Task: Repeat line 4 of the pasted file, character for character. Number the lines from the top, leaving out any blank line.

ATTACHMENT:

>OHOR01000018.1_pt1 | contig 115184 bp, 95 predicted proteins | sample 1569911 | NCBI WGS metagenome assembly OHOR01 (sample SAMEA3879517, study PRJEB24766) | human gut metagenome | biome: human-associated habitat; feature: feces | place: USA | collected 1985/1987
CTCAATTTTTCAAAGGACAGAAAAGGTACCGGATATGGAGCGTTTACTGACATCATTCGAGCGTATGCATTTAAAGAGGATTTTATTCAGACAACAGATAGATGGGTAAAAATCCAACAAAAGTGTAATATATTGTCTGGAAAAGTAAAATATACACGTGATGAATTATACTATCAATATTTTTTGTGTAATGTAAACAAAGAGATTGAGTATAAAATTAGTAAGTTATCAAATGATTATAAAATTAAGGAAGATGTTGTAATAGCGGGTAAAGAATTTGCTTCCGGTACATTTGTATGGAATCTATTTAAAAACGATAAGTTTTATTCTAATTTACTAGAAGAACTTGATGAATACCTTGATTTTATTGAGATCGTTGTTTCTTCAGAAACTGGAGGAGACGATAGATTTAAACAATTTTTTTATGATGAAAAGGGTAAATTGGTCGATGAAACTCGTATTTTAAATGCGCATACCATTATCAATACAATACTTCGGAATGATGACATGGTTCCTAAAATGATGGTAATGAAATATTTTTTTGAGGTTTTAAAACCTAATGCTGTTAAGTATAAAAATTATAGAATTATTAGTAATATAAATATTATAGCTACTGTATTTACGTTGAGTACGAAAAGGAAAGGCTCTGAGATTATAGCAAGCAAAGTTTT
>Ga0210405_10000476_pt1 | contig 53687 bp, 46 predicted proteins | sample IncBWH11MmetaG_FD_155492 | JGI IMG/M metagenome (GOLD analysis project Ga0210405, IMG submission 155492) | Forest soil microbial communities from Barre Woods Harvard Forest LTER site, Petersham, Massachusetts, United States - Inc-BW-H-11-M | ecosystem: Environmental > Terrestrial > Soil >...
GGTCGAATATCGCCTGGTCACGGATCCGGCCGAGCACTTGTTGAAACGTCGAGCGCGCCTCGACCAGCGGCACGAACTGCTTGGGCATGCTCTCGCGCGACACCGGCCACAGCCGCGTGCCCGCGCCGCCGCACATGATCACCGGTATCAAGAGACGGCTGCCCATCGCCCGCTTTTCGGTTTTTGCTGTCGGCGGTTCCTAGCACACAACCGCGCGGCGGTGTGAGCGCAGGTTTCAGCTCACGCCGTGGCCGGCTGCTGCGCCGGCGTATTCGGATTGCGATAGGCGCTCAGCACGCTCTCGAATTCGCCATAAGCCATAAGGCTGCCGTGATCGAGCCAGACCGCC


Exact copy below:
GGTCGAATATCGCCTGGTCACGGATCCGGCCGAGCACTTGTTGAAACGTCGAGCGCGCCTCGACCAGCGGCACGAACTGCTTGGGCATGCTCTCGCGCGACACCGGCCACAGCCGCGTGCCCGCGCCGCCGCACATGATCACCGGTATCAAGAGACGGCTGCCCATCGCCCGCTTTTCGGTTTTTGCTGTCGGCGGTTCCTAGCACACAACCGCGCGGCGGTGTGAGCGCAGGTTTCAGCTCACGCCGTGGCCGGCTGCTGCGCCGGCGTATTCGGATTGCGATAGGCGCTCAGCACGCTCTCGAATTCGCCATAAGCCATAAGGCTGCCGTGATCGAGCCAGACCGCC